I’ve noticed that some of my favorite British celebrity chefs are so seriously into Italian food. Jamie Oliver actually went on a road trip through Italy, sampling and trying his hand at cooking regional delicacies. Nigella Lawson, on the other hand, frequently cites the time she actually lived in Italy and just as frequently quotes the Anglo-Italian cookery writer Anna del Conte.
It was from the fabulous Ms. Lawson that I picked up the notion of bringing British flavors into a classic Italian dish. In How to be a Domestic Goddess, she had a recipe for pizza rustica all’ Inglese – a thoroughly Anglo-Saxon spin on that savory, overstuffed Italian cross between a standard-issue pizza and a calzone. Instead of using the usual suspects (Pecorino, Parmesan, mozzarella, and ricotta; plus pepperoni, luganega (sage-infused pork sausage), pancetta, and prosciutto), she swapped it all for Lancashire cheese, some Cheddar, bacon, and local bangers.
Well, I wasn’t in the mood for something as Baroque as that when I was making dinner last night, but I did want to add a bit of a British twist to an Italian favorite to keep everyone in the family from suffering from palate fatigue. Since I was cooking a chicken ragu to go on pasta (recipe tomorrow), I decided to bake a loaf of foccacia to go with it. However, instead of doing it the usual way, I decided to bake it along the lines of standard-issue bacon butty.
Saveur magazine featured the bacon butty in its all-sandwich issue last year. It’s a simple affair that involves tucking plenty of crisp bacon between two slices of buttered bread and served with heaps of brown sauce or ketchup. The loaf of bread I made took some inspiration from this in the sense that it involves swapping the olive oil normally used for foccacia with rendered [melted] bacon fat to give it a good, smoky flavor. The usual combo of basil and oregano was replaced with a mix of dried sage and marjoram – both of which partner well with pork. To add even more British-ness to the loaf, I replaced the Italian cheeses with some grated sharp Cheddar and smoked Cheddar. The addition of crumbled bacon to the dough was just the right touch for this loaf to serve double-duty as both a side dish and a snack on its own.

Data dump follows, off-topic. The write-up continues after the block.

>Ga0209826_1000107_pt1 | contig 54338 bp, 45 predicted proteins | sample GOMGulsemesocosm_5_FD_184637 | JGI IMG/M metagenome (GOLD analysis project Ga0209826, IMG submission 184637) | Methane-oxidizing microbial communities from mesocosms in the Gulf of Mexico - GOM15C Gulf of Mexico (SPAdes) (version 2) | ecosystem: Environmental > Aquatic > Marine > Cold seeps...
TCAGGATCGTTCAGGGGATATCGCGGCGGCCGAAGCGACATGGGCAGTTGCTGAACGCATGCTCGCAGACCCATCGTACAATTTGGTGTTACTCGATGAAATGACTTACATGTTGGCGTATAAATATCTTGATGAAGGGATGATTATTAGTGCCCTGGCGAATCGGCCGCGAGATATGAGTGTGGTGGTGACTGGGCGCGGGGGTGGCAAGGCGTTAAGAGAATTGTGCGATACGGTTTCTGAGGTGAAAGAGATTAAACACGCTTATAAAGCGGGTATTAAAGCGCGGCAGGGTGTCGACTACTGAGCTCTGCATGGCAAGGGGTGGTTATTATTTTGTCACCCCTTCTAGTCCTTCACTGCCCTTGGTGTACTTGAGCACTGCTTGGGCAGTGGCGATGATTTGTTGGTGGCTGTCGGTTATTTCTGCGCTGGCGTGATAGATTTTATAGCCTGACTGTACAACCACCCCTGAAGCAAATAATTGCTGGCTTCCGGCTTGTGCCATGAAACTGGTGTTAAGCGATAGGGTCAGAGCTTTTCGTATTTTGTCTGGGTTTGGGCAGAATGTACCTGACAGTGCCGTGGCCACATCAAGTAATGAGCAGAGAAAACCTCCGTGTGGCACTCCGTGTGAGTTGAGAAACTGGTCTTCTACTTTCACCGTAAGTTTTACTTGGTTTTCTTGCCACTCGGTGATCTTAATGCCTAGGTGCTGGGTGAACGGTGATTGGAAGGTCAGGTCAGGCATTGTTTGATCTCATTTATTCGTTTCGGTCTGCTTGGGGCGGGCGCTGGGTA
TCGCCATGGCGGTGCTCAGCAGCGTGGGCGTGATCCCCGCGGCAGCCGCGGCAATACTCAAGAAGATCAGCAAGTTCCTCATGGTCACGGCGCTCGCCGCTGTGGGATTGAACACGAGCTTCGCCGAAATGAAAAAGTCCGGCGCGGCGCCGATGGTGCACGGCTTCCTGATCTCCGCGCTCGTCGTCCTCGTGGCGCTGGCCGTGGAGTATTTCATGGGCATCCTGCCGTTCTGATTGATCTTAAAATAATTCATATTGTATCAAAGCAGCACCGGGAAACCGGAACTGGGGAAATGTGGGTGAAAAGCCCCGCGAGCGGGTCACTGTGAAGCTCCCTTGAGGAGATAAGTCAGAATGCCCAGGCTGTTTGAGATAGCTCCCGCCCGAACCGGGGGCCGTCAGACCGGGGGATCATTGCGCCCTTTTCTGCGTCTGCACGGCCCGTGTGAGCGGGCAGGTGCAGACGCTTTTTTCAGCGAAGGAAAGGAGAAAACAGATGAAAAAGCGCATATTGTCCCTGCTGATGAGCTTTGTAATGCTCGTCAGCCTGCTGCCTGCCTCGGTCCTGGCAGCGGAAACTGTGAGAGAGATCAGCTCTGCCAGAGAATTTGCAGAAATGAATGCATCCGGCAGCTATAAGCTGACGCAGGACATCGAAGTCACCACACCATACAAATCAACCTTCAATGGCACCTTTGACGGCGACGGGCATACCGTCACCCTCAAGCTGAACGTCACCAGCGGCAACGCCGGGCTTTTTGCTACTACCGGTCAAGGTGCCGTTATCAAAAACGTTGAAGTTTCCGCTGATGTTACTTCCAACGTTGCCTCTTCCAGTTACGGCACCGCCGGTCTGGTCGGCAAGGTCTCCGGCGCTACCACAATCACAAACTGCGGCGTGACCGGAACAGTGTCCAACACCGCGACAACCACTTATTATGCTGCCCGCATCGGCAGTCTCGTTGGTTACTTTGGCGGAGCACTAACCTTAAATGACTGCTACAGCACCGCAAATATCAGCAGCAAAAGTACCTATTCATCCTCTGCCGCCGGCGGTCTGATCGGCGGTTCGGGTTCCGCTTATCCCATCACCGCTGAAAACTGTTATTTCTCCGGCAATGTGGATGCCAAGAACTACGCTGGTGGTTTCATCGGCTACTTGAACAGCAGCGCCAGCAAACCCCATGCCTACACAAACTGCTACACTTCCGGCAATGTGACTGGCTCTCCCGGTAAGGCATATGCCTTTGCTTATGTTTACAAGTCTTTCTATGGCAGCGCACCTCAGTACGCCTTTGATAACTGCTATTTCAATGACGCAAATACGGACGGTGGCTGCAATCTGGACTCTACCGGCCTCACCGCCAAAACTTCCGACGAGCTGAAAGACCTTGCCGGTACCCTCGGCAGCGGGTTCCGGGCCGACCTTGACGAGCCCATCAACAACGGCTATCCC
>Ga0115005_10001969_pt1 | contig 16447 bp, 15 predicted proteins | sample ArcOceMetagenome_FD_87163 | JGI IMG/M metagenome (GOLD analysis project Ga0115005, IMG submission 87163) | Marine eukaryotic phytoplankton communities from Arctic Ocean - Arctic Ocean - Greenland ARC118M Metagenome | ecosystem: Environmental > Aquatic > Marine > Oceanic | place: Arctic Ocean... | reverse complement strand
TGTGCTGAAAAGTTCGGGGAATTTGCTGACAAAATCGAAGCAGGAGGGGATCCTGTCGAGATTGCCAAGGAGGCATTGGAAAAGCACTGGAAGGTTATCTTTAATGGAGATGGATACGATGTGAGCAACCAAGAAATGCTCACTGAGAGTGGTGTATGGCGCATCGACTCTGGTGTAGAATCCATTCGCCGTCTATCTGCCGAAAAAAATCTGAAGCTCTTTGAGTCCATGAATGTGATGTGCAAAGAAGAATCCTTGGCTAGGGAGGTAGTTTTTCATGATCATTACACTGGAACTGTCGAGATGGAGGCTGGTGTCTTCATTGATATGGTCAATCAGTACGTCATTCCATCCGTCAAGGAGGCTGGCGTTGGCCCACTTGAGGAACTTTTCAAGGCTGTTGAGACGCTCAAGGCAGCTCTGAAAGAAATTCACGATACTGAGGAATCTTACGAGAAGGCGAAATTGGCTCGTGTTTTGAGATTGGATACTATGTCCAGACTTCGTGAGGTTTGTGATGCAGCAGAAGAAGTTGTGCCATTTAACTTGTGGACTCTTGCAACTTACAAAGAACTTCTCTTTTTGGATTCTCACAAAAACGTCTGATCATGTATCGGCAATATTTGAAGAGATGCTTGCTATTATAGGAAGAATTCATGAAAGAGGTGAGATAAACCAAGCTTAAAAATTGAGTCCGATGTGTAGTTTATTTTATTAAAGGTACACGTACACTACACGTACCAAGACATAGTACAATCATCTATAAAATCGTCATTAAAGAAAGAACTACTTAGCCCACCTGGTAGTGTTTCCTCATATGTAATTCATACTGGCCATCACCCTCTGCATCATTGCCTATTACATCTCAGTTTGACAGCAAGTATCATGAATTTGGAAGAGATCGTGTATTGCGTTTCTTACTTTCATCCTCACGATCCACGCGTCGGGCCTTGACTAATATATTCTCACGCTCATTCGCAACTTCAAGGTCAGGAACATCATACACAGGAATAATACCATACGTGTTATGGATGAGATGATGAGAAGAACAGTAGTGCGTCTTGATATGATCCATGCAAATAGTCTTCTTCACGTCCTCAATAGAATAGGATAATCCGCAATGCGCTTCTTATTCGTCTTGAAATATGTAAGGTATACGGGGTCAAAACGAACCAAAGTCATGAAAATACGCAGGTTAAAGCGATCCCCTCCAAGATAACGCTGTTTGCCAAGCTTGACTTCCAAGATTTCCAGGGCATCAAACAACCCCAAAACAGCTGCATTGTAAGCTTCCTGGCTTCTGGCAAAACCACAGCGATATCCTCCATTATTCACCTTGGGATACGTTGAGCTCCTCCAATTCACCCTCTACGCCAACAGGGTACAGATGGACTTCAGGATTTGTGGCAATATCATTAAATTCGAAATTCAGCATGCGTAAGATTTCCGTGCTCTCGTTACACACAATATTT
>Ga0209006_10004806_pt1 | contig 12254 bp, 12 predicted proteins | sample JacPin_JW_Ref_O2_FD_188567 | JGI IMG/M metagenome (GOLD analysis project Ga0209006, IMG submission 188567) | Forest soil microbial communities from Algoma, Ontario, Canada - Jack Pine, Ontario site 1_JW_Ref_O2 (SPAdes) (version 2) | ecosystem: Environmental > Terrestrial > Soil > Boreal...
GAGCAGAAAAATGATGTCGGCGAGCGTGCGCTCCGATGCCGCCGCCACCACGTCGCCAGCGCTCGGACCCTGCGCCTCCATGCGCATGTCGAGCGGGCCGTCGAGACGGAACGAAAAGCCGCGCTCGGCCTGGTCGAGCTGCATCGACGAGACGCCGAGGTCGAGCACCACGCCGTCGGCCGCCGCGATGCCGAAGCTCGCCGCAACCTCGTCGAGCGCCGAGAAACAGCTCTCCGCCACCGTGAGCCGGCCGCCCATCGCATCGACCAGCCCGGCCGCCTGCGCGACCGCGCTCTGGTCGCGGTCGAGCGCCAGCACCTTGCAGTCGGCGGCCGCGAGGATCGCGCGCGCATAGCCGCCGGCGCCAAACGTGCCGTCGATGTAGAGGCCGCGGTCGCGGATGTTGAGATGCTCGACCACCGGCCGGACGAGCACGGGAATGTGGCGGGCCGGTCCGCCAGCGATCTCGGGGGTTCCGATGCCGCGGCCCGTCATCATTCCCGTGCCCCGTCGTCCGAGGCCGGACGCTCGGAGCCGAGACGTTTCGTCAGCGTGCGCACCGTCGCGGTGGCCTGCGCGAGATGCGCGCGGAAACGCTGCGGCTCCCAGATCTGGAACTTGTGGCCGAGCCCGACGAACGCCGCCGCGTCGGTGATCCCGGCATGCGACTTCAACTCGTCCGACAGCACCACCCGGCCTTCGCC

Smoky Double-Cheddar Foccacia
- 500 grams all-purpose flour, plus more for kneading
- 1 sachet (7 grams) fast-acting yeast
- 1/2 teaspoon rubbed sage
- 1/2 teaspoon dried marjoram
- 1 teaspoon fine salt
- 300mL hand-hot water
- 3 tablespoons bacon fat or rendered lard
- 2 tablespoons finely chopped cooked bacon
- 1 tablespoon grated sharp Cheddar
- 1 tablespoon grated smoked Cheddar